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Malaysian Law defines rape as sexual intercourse with a woman without her consent or against her will.  Meanwhile, sex with a girl below 16 years of age is statutory rape, regardless of whether she consents to it or not. Fundamentally, rape is sex without consent, or sex with a person who is unable to consent.

Sexual assault is any sexual contact without consent. Malaysian law doesn’t explicitly define sexual assault, however, the law criminalises various forms of sexual assault. This includes “outrage of modesty” (molestation), penetration of the anus or vagina with an object without the person’s consent, among others.

The definition of rape and sexual assault varies according to country and jurisdiction. The United States Department of Justice, for example, defines rape as “the penetration, no matter how slight, of the vagina or anus with any body part or object, or oral penetration by a sex organ of another person, without the consent of the victim.”

What is consent?

Consent is the presence of a YES, not the absence of a no.

Consent can also be understood as F-R-I-E-S:

  • Freely-given: A ‘YES’ that is freely given. This means that consent given is voluntary; it is NOT given out of fear, intimidation, coercion, or fraud. You should not feel pressured to engage in any sexual activity.
  • Reversible: You can change your mind at any moment, even if you’re in the middle of a sexual act.
  • Informed: You should understand what you’re consenting to, and also its implications. If your partner is not being truthful with you, for example, if he agreed to use a condom but did not, then this is not consent.
  • Enthusiastic: You should actually want to engage in a sexual activity, and not because you are expected to.
  • Specific: If you have consented to a specific sexual act, this does not mean you have also consented to other sexual acts.

The ‘What is Consent’ section was adapted from: Planned Parenthood, United States of America, ‘Sexual Consent’ <>

Is someone capable of giving consent?

Here are some factors that can affect a person’s ability to give consent. If you are initiating sex with someone, you must ensure that they are able to give consent.

  • In Malaysia, the age of consent is 16 for girls. If a girl is below 16, she cannot legally consent to sex.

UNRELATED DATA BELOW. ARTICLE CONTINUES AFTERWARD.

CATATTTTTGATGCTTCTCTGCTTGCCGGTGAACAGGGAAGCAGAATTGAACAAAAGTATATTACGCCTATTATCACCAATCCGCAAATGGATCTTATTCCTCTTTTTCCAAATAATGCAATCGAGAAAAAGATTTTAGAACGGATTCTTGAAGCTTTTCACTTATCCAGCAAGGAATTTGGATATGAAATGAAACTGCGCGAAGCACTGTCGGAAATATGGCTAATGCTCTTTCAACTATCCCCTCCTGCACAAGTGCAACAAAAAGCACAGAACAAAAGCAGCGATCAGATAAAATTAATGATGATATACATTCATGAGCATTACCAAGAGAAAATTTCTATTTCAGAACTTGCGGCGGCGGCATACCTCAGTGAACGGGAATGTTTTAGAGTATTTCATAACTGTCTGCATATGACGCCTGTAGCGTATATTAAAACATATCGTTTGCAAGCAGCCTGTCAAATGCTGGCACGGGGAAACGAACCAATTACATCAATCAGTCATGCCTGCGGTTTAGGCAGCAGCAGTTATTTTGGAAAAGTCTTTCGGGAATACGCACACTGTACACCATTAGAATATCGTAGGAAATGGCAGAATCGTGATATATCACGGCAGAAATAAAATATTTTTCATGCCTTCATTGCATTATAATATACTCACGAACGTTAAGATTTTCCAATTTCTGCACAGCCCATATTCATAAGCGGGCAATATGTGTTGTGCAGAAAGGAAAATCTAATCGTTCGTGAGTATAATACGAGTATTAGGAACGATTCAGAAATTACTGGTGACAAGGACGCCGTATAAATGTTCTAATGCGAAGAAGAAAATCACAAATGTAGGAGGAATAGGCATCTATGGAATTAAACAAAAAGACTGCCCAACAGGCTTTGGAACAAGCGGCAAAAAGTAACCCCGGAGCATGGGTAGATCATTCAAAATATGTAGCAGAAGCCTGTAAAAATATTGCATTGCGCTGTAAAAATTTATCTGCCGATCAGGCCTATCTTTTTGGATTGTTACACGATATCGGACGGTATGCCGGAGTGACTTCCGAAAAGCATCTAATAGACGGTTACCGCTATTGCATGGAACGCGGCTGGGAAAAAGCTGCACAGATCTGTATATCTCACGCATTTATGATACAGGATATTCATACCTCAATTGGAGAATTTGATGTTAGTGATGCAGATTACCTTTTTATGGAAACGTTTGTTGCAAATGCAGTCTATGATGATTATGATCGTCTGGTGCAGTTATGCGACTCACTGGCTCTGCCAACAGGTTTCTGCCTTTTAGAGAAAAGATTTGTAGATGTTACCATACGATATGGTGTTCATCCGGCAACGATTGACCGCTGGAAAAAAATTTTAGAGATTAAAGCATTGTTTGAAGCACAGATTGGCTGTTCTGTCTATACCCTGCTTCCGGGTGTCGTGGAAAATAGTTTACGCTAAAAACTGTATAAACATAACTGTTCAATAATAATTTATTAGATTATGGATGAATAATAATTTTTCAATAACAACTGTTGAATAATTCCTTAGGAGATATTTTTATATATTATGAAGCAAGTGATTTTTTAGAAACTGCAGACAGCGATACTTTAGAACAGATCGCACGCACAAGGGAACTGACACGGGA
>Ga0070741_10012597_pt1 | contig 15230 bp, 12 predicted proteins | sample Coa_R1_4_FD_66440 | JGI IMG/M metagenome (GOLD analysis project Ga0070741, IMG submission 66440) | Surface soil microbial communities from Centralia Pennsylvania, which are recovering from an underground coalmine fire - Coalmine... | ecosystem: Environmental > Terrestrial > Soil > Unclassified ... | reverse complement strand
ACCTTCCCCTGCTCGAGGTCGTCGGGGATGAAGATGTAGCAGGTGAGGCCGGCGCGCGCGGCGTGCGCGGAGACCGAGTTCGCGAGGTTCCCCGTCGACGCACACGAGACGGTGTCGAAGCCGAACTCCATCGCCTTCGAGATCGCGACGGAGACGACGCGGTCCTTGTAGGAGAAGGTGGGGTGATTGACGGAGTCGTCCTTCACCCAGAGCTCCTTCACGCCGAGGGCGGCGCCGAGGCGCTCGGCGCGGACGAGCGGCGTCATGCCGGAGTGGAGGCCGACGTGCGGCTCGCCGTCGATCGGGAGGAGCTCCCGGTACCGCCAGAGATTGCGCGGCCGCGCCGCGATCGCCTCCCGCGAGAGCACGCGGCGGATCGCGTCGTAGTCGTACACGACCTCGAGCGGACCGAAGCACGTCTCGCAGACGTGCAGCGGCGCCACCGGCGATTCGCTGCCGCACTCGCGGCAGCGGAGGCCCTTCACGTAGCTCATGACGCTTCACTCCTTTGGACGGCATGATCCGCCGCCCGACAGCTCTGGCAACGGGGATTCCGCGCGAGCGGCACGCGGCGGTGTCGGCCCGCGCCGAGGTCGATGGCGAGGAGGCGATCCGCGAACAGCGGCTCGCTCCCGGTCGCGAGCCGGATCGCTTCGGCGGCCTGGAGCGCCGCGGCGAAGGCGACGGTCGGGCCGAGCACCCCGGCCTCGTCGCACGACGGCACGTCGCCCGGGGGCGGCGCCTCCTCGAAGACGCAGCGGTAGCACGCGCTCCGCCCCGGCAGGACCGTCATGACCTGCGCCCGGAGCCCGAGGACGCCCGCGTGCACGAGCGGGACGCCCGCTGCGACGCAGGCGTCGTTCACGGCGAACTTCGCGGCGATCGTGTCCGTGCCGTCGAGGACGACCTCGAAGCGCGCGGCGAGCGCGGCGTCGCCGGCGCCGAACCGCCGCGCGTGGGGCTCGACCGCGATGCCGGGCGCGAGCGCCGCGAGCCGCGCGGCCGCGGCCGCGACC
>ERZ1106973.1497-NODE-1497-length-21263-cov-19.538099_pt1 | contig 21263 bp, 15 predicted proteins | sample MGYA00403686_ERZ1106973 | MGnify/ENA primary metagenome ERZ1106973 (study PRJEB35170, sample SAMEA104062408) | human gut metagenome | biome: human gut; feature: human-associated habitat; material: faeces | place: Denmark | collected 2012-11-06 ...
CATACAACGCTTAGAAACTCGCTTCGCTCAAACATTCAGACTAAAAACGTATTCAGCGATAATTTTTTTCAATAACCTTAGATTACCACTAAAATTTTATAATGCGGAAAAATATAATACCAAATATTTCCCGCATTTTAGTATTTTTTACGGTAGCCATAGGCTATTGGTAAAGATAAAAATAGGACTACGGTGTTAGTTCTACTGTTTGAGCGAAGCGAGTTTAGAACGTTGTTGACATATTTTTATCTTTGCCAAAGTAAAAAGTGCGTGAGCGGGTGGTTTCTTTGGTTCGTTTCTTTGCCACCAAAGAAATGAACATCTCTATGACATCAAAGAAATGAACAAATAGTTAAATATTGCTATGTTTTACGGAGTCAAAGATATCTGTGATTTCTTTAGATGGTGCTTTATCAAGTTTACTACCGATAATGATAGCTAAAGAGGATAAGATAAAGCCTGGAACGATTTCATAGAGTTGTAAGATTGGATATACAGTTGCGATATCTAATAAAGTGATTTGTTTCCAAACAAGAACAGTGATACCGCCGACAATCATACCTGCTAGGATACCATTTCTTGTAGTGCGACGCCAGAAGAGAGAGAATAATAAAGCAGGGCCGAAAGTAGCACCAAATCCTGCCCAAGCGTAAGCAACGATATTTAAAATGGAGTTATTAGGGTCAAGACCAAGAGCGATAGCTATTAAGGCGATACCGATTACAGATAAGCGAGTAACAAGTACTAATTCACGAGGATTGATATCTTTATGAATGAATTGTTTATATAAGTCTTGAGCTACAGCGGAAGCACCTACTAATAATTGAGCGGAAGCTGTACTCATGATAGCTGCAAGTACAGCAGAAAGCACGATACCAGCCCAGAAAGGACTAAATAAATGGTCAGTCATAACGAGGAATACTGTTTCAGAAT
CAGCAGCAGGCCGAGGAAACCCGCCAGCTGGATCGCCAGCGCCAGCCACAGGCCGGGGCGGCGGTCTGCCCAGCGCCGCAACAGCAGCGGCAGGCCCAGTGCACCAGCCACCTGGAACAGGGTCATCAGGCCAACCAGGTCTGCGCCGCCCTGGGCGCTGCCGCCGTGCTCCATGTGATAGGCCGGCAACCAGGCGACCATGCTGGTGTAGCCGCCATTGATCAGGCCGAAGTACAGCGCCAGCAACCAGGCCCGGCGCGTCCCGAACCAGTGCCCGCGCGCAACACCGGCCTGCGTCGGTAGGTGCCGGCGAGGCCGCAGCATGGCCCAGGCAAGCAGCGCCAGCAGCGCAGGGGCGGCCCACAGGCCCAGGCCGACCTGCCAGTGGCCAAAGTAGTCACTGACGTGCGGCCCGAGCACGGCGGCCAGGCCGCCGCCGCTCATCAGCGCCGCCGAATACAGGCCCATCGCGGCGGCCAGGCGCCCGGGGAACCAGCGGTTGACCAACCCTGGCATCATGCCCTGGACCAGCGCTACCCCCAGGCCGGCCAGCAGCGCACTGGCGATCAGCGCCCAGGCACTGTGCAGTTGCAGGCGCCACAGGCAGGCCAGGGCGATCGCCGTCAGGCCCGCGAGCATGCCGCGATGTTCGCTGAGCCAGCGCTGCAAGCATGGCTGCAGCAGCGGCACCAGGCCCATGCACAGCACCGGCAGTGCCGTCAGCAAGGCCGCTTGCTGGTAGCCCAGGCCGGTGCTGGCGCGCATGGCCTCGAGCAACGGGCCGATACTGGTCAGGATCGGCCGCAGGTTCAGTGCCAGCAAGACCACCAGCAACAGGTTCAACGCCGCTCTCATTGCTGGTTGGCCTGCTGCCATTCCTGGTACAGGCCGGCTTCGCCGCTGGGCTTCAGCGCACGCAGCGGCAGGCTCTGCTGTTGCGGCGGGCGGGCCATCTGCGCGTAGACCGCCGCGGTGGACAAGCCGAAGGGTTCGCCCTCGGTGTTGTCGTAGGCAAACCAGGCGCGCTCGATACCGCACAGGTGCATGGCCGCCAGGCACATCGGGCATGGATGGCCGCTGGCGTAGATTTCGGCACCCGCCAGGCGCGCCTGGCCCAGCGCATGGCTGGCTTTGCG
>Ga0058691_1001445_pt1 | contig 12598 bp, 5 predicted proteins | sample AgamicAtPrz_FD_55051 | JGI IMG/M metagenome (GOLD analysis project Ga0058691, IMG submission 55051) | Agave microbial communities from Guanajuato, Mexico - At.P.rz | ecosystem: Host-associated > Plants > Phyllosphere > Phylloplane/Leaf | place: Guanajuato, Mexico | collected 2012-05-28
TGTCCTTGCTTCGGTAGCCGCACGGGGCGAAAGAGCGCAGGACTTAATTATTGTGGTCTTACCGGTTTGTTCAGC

• If a person is intoxicated or unconscious, they cannot give consent. Signs that a person is intoxicated may include:
    • Stumbling or falling down
    • Unable to stand or walk on their own
    • Has slurred speech or they are not communicating clearly
    • Cannot focus their eyes or is confused about what is happening around them
    • Has urinated, defecated, or vomited on themselves or around them
    • Is sleeping or unconscious
  • If you are in a position of authority over someone — for example, you are a superior at work, a teacher or lecturer, or significantly older — the power imbalance can affect the person’s ability to freely consent. 
  • A mental disability or incapacitation can affect a person’s ability to understand and communicate consent. One’s capacity to consent depends on the specific context and the individual’s situation.
Myths and Facts

There are a lot of myths about rape and sexual assault in our society. Let’s dispel some of the common myths here.

  • Myth: Rape is a result of an “over-spill” of sexual energy.
  • Fact: Rape is not an impulsive crime; rape is about power and control. Both men and women can control their urges to have sex. Sexual desire is not a justification for rape.


  • Myth: Women are likely to be raped by strangers.
  • Fact: A high percentage of rapists are actually acquaintances, “friends” and relative. Only an estimated 10% of rapes are committed by strangers. Rape commonly occurs in places where the survivors felt were safe places, such as their homes and workplaces.


  • Myth: Rape happens to women who wear revealing clothes.
  • Fact: Women who wear “revealing” clothes are NOT inviting rape. Rape can happen even to women who wear “modest” clothing. Women are not responsible for rapists’ behaviour.


  • Myth: Someone who is intoxicated deserves it when the rape occurs.
  • Fact: When someone is intoxicated, they cannot give consent. Hence, having sex with an intoxicated or unconscious person is rape. Ultimately, no one “deserves” to be raped.


  • Myth: Men are not rape victims.
  • Fact: While the majority of the rape survivors are women, men can also be rape survivors. Social stigma can make it harder for men to report rape.


  • Myth: People lie about getting raped because they want attention.
  • Fact: It is rare that someone lies about getting raped. The truth is that the majority of rape survivors choose not to make a police report because of the social stigma and their own circumstances.


Indiana University, ‘Stop Sexual Violence’ <>

Planned Parenthood, ‘Understanding consent is as easy as FRIES’ <>

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